Inviting wildlife into your yard can create an urban oasis for birds, foxes, raccoons, and sometimes even deer. A yard landscaped for wildlife also provides sufficient food and cover for the friendly pollinators, such as bees and butterflies. The following guide will help you create a refuge for the neighborhood wildlife.
Water is the single most important factor. A dry yard isn't inviting to animals, birds, or insects. There are several ways that you can add water to your landscape design:
Install a small decorative pond. Shady areas are a good option, because algae won't grow easily in the shade but pond plants will thrive. You will need a filter constantly running to keep the water clean and to prevent mosquitoes from laying eggs in the pond.
Add a fountain to the yard. These come in a large variety of sizes and styles, so you are sure to find something for your space. Mosquitoes also aren't a problem in most fountains since the water is constantly moving and circulating.
Place a few birdbaths around the yard. These will require emptying and refilling at least once daily to make sure the water is clean and to prevent mosquito eggs from hatching.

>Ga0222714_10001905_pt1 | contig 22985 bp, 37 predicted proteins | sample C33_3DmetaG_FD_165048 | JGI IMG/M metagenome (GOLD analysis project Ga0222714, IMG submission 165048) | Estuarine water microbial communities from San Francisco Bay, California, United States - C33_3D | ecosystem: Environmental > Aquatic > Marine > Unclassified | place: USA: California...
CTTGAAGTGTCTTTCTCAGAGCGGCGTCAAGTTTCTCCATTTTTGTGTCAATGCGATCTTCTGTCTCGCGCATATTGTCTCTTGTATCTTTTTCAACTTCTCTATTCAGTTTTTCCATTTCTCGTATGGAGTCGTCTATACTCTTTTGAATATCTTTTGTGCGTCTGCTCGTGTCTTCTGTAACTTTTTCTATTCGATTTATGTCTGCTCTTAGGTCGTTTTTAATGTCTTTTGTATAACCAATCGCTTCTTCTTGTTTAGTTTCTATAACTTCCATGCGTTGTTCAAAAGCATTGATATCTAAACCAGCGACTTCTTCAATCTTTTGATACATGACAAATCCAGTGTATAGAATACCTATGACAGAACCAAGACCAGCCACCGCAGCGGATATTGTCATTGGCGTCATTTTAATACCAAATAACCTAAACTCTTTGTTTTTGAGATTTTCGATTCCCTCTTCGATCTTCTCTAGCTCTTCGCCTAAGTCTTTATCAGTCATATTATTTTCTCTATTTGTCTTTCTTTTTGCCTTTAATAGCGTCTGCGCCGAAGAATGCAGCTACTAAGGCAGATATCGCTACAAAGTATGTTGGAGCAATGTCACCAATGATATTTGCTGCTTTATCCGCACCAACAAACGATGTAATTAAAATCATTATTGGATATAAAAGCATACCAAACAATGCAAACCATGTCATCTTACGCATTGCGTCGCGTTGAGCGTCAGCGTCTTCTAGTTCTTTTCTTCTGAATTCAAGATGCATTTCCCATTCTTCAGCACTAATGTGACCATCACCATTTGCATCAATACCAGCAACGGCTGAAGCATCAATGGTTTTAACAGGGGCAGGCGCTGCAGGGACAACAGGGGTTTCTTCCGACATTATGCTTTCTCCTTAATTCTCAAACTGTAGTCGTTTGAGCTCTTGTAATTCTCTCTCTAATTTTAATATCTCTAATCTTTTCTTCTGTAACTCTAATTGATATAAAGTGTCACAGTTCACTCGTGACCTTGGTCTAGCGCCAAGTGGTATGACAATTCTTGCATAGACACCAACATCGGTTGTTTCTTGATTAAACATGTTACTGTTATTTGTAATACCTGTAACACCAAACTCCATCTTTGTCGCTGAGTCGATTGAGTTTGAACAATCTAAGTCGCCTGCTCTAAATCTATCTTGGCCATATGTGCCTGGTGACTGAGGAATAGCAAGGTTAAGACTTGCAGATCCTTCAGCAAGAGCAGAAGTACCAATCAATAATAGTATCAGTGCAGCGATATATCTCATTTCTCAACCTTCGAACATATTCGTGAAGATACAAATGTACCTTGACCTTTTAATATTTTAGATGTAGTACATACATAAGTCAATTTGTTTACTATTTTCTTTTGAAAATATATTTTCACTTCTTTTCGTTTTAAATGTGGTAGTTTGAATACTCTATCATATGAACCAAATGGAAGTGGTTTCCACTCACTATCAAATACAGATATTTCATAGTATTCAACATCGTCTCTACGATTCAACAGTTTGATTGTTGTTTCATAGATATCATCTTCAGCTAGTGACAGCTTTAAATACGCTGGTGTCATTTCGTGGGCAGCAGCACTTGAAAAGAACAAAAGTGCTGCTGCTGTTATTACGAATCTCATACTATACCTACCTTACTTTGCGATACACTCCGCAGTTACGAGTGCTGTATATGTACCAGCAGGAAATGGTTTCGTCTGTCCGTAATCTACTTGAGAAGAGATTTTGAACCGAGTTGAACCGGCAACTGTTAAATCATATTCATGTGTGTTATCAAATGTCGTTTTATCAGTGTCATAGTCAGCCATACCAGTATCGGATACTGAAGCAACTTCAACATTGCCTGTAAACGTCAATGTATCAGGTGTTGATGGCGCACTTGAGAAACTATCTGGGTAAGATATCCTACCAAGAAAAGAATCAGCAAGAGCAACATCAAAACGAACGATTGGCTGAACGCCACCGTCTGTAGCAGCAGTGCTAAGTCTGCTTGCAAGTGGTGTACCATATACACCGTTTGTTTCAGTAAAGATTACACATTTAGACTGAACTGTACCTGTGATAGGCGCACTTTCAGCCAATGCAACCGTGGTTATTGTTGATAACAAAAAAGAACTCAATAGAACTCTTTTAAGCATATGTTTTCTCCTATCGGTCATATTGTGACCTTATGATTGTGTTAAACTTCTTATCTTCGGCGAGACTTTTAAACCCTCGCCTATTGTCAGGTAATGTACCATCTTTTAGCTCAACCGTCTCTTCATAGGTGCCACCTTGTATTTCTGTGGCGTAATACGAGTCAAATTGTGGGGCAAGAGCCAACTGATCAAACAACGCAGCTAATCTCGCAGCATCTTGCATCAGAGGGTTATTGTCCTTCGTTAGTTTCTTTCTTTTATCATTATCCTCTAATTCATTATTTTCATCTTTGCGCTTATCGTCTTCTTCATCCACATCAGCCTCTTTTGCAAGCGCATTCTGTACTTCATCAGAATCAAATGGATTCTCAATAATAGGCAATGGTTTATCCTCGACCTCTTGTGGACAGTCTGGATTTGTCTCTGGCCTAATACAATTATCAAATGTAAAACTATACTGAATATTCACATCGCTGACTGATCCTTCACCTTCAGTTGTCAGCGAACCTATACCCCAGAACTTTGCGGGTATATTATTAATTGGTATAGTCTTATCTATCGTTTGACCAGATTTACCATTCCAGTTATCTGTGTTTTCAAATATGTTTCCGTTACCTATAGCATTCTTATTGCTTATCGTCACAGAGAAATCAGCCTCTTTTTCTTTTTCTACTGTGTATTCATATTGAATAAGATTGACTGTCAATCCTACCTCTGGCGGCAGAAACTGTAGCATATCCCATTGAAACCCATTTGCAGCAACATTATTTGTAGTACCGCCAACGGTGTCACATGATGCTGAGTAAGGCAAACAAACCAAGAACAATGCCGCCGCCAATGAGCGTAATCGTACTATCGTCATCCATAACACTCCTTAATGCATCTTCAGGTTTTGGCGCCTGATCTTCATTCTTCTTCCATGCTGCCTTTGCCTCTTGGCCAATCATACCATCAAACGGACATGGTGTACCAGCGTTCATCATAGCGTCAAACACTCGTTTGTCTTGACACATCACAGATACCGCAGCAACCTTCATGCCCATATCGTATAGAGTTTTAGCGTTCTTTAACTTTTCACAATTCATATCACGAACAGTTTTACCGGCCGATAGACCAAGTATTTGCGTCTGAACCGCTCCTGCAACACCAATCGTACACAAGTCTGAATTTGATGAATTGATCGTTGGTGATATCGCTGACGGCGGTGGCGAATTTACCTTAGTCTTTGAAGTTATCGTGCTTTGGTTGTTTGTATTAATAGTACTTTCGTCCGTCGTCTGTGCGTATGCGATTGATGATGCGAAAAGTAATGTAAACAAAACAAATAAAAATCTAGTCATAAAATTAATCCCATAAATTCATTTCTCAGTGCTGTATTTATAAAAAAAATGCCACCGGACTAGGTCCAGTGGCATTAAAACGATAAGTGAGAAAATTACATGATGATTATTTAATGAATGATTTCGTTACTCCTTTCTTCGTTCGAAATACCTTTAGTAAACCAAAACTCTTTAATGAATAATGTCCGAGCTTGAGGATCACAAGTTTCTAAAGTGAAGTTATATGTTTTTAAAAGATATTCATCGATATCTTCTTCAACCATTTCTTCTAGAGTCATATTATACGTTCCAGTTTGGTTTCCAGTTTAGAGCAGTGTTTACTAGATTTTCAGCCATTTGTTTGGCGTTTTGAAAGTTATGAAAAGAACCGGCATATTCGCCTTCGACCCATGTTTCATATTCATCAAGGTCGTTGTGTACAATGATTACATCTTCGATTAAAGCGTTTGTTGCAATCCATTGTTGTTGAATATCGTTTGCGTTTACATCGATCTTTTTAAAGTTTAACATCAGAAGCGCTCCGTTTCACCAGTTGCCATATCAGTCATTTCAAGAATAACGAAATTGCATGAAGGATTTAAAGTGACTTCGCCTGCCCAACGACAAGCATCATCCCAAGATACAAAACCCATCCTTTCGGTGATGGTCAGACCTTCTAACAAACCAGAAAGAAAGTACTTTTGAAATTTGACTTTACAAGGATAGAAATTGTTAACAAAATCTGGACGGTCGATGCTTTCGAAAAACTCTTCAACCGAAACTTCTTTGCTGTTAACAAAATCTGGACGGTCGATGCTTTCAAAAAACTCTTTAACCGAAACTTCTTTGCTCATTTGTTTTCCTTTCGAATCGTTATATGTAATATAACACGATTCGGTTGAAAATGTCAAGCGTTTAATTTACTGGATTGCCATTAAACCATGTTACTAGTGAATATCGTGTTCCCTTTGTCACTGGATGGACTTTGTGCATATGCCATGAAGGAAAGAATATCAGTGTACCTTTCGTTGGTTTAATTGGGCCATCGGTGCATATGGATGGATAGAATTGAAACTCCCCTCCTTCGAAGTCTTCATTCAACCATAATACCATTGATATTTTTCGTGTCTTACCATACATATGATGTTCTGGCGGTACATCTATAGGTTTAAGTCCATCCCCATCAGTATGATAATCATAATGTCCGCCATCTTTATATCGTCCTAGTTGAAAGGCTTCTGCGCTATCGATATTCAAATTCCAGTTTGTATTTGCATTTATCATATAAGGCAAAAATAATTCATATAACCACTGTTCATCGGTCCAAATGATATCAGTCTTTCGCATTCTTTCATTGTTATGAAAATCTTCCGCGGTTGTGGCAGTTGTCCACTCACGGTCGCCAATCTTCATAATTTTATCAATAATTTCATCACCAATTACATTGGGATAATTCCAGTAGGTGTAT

Food is a major attractant to wildlife. When choosing food, determine what types of wildlife you want to attract. Plants that produce berries are a good option because they attract both birds and mammals. Seed producing flowers, such as coneflowers and sunflowers, are a very strong attractant for many birds. Fragrant flowers attract your insect pollinators.
Birdfeeders can provide a year-round food source. Nectar feeders are another option, which attract hummingbirds, bees, and butterflies.
While food and water invite wildlife to visit, providing shelter provides an invitation to them to stay. Dense, low-growing foliage plants provide shelter to animals and birds that nest or feed on the ground. Medium and tall growing plants are also needed for those that nest higher or that need a safe place to retreat to, such as when the neighborhood cat is on the prowl.
You can also provide nesting boxes for birds and beneficial insects, such as mason bees. These serve a purpose and they are an attractive part of the landscape. Having a decorative piece of deadwood on the property, such as a stump or short piece of standing deadwood, will also provide nesting options for small wildlife, birds, and insects.
For more help, contact a landscape designer in your area.